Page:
And from that day onward the holy spark would return and become a great flame in my heart, and I began to awaken the community to make Aliyah [immigration to Israel]. But my words were of no avail, because the hearts of the Jews of Algeria were closed tightly shut to hearing about this matter because of the peace and quiet and plenty in which they lived. And in particular because they were unfamiliar with the Hebrew language spoken in Israel… I received a telegram from Morocco... and immediately travelled there, where I discovered a great enthusiasm for Aliyah and much information concerning the situation in Israel. Indeed, many travelers returned from there with slander about the land, about its lack of material and spiritual wealth, and we have therefore been weakened, while our income remains more than ample, and the peace and quiet and great plenty in which we live have added to impeding our immigration to Israel. Although Aliyah had not ceased, but increased very slowly and began to increase in the year of 1947.
Otzar HaMichtavim, Chapter 1, author's preface, pp. 17-18, Published by Otzrot HaMaghreb, Bnei Issachar Institute, Jerusalem, 1998
A few quotes from the Rabbi on 'Customs of Israel' in which he gives the reason for the custom of accompanying Torah scrolls to geniza [repository for old religious manuscripts] with songs and piyutim.
Concerning the age-old custom in the month of Sivan (April) of storing worn Torah scrolls and printed books, and escorting them from town to the cemetery to be buried with song and piyut, whether there is any basis for this custom…
I have not seen anything written in books concerning the custom of escorting them with song and piyut, yet in the place of my birth, in Meknes, an important Jewish town, may G-d protect it, the custom was indeed to escort them to burial to the sound of much singing. I've heard that this was also the custom in several cities of the Maghreb and here, in Tlemcen, as well, the custom on the day of geniza is to hold a small festive meal…since the reason that the scrolls are worn is the extensive amount of study for which we have used them, and therefore at the sight of worn scrolls and pages, which shows how much Torah study there is in the city, we sing and rejoice at having studied so much Torah.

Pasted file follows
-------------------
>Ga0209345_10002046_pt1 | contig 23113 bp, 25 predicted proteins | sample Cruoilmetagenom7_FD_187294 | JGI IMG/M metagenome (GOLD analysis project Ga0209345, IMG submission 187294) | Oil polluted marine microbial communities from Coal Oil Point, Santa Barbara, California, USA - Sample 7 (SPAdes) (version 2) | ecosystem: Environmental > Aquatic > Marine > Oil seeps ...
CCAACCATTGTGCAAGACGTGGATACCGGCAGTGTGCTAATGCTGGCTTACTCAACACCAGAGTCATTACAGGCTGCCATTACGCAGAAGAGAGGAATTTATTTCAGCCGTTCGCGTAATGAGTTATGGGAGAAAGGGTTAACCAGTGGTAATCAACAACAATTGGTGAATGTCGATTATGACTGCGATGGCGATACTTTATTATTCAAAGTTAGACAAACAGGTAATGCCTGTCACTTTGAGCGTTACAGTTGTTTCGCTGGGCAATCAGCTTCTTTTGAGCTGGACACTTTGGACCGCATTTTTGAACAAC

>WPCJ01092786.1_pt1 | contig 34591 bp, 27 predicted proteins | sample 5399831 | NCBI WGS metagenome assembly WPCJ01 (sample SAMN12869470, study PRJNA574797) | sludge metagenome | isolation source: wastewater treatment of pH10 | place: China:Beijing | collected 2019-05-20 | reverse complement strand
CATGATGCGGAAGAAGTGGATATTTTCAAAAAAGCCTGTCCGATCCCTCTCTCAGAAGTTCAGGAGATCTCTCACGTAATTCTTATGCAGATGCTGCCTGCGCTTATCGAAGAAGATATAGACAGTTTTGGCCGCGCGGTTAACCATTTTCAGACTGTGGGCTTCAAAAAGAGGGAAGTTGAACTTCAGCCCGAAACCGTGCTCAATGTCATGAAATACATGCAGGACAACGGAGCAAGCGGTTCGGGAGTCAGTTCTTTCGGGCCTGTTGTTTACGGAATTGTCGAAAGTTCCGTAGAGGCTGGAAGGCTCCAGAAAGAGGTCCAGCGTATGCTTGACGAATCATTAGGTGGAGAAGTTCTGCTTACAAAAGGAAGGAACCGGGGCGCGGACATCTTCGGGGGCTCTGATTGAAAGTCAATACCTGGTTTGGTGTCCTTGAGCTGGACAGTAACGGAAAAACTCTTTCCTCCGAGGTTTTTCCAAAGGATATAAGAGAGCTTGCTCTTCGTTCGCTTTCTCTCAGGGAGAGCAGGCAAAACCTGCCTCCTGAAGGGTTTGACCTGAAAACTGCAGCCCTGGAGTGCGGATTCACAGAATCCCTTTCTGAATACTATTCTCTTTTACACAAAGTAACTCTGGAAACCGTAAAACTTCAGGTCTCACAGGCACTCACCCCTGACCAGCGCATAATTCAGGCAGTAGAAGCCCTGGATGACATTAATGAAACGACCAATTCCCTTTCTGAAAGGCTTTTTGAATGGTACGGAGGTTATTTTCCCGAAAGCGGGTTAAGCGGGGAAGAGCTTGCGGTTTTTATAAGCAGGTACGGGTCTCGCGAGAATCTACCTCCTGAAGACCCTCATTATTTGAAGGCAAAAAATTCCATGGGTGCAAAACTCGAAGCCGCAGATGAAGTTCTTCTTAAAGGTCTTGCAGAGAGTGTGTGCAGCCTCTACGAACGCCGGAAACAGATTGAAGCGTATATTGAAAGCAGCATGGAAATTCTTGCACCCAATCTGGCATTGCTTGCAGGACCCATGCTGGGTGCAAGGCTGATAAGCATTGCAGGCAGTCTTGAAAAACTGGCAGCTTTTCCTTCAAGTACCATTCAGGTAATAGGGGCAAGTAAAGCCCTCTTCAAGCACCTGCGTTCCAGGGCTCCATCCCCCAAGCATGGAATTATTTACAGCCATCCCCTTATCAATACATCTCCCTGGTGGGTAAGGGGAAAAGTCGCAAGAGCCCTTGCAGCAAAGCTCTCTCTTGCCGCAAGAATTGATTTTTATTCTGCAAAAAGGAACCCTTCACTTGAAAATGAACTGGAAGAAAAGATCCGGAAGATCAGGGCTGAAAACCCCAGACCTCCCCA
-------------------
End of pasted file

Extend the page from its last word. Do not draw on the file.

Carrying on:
Mayim Haim Responsa, Chapter 1, Orach Haim section, pp. 60-61. Published by Otzrot HaMaghreb, Bnei Issachar Institute, Jerusalem, 1998
A few quotes from the Rabbi on 'Torah Study' in which he explains how Torah scholars cause poverty to their sons by having them not become scholars.
'For what reasons is it not common for Torah scholars to give rise to Torah scholars among their sons? Because they do not first recite a blessing over the Torah' – I have seen a certain commentator interpret this to mean that most Torah scholars are poor, and when they bless their children they begin by wishing them wealth, that they not be as poor as they, and bless them with Torah learning at the end, making it seem as though Torah is not important to them, and therefore their sons do not achieve Torah learning, and this is, to my mind, correct.
Otzar HaMichtavim 1, letter 353, p. 184. Published by Otzrot HaMaghreb, Bnei Issachar Institute, Jerusalem, 1998